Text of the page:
4. I know you’ve mentioned – including in that interview above – that one of your favourite scenes to talk about in UTL is the sex scene between Vanessa and Brianna, when you chose NOT to fade to black. At the time, it was one of the very few queer sex scenes I’d read in a YA novel in which the author made this choice. Do you think that there’s been a shift to these kind of scenes becoming more common since 2015, or is it still something we could do with seeing more of?

There has absolutely been a shift. At the time, I think it was the only YA in print with a non-fade to black sex scene between two girls who actually got a happy ending. Now we even have a queer version of Judy Blume’s Forever in Robin Talley’s Our Own Private Universe that discusses dental dams. I think it’s something we need to keep seeing on an ongoing basis, and we do! But I don’t think sex needs to be in every book, just like it’s not part of life for every teen or even adult. I just want teens who are curious, who need the language, who enjoy the representation, and who just straight-up want to read about people having sex the way so many of us did as teens to be able to do that in a way that’s meaningful to them and their lives.

5. While I know LGBTQ rep is massively important to you, you’re also pretty much the most knowledgeable person around when it comes to YA books in general. Do you think that YA as an age category overall is in a better, or worse, place than it was back in 2015? And why?

Absolutely better, which also yields the problem that it leads a lot of people to think “OK, we’ve improved! We’re done now!” and they’re not looking at the gaps that still remain. But in 2015, Luna was still The trans YA book. We didn’t have collections that showed a diversity of representation within specific marginalizations, like we do now with Black Enough and All Out and It’s a Whole Spiel. We had so little queer lit by authors of color because it was still “too much” to have an author be queer and Latinx or queer and Black, and then authors like Adam Silvera blew that wide open. And fantasy was so heavily dominated by white girls in gowns, I don’t think the industry could’ve envisioned the massive success of books like Children of Blood and Bone and The Wrath and the Dawn. I don’t think we had a Black trans lead from a major published until…2019? We’re still constantly having firsts. But at least we’re having them, and we really, really were not in 2015.

6. I have a really bad feeling I know the answer to this one, but asking just in case! Are we likely to ever see another novel, or short story, in the Daylight Falls series?

I did start to write a little short story for fun, once! It was about the whole group going on a trip to Italy together. I forgot why. It got like two scenes long before I abandoned it but it was nice to spend a little more time with those characters, at least!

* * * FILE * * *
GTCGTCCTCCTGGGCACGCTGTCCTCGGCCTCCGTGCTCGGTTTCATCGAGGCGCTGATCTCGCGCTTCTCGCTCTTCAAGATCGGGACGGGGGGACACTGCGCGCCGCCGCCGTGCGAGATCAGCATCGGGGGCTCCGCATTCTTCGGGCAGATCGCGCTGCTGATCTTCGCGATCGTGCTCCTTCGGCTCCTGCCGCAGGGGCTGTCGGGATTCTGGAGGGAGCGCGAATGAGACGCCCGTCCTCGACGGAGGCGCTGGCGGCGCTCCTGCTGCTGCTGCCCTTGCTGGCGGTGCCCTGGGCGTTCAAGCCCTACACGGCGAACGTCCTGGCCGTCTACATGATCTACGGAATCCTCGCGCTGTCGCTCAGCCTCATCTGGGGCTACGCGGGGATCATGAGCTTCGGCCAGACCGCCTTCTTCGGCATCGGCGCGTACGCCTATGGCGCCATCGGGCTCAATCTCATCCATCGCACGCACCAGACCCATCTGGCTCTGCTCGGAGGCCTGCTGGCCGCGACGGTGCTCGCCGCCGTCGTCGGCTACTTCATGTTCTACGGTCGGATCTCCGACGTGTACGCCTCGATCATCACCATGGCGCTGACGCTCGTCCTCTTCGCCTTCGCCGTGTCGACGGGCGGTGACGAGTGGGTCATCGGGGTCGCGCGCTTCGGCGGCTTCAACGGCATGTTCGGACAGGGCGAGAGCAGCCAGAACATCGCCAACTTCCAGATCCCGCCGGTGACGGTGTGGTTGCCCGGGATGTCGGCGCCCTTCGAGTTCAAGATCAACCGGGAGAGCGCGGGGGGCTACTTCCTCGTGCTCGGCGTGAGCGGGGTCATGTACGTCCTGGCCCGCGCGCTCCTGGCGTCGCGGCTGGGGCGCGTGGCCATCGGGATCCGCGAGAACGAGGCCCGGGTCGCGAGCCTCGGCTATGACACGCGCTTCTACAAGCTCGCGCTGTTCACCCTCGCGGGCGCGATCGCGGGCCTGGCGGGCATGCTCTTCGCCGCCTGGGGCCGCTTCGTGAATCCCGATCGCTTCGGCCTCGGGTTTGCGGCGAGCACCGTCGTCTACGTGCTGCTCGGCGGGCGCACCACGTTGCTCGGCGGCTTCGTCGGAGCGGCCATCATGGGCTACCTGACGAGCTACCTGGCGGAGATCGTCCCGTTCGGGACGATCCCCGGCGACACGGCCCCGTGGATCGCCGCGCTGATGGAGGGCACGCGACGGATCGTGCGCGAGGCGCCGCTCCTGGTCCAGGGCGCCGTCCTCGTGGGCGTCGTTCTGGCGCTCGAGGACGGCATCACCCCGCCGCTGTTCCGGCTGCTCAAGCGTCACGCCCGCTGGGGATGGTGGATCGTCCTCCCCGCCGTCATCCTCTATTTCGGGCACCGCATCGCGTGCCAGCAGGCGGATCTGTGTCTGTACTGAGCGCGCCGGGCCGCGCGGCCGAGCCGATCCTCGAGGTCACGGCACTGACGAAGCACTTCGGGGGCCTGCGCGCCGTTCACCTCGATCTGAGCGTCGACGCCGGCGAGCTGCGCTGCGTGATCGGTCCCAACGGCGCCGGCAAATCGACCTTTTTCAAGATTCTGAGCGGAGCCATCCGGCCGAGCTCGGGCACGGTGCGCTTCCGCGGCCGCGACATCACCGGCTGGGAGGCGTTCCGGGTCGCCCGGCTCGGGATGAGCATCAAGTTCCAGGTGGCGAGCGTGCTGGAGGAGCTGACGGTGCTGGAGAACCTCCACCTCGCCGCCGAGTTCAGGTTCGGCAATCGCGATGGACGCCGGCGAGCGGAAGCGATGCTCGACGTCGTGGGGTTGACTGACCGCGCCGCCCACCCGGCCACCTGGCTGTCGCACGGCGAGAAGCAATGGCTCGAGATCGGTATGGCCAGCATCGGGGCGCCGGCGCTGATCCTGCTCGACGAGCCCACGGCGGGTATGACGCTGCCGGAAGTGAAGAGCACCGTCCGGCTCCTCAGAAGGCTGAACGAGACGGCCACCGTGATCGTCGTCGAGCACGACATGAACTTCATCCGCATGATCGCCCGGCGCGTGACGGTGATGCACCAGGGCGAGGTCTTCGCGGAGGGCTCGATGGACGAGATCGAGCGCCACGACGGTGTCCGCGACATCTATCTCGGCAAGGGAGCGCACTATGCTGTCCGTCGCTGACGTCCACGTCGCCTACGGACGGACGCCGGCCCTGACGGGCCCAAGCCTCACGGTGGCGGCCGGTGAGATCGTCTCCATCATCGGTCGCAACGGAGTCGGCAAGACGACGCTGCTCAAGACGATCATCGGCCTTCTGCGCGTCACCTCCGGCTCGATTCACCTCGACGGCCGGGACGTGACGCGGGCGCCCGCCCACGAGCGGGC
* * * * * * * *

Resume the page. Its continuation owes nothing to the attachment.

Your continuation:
7. Looking back at Under The Lights, what are you proudest of about the book?

Two things: the sex scene, which is honestly still my personal favorite queer sex scene in YA, and the friendship between Josh and Vanessa, especially the way that even though he technically have equal screen time, he really serves her story.

8. It’s been an incredible 6 years, looking back at the amazing books you’ve released during that time, and the growth of LGBTQReads! What will the next 6 bring? I know we have two more anthologies to look forward to, along with Cool For The Summer, all of which I’m incredibly excited about – can you give us any hints about what else you have planned?

Right now I’m working on my next f/f YA romance, which is between an aspiring cheer captain and the school’s first female football player, and I hope we’ll be seeing that in 2022! And I’m not sure when I’ll publish it, but I’ve also been working on an adult Chanukah rom-com novella with a Modern Orthodox main character that I really love, so I’m looking forward to getting that out there too, whenever I can find a moment to breathe!

They sound amazing! Thanks so much for taking the time to talk to me, Dahlia. And happy release week for the incredible Cool For The Summer!

Photo Credit: Maggie Hall

Dahlia Adler is an Editor of mathematics by day, a Buzzfeed blogger and LGBTQReads overlord by night, and a Young Adult author at every spare moment in between. Her novels include the Daylight Falls duology, Just Visiting, the Radleigh University trilogy, and the upcoming Cool for the Summer (Wednesday Books, 2021); she is the editor of the anthologies His Hideous Heart (a Junior Library Guild selection) and That Way Madness Lies (Flatiron Books, 2021); and her short stories can be found in the anthologies The Radical Element, All Out, and It’s a Whole Spiel. Dahlia lives in New York with her family and an obscene number of books, and can be found on Twitter and Instagram at @MissDahlELama.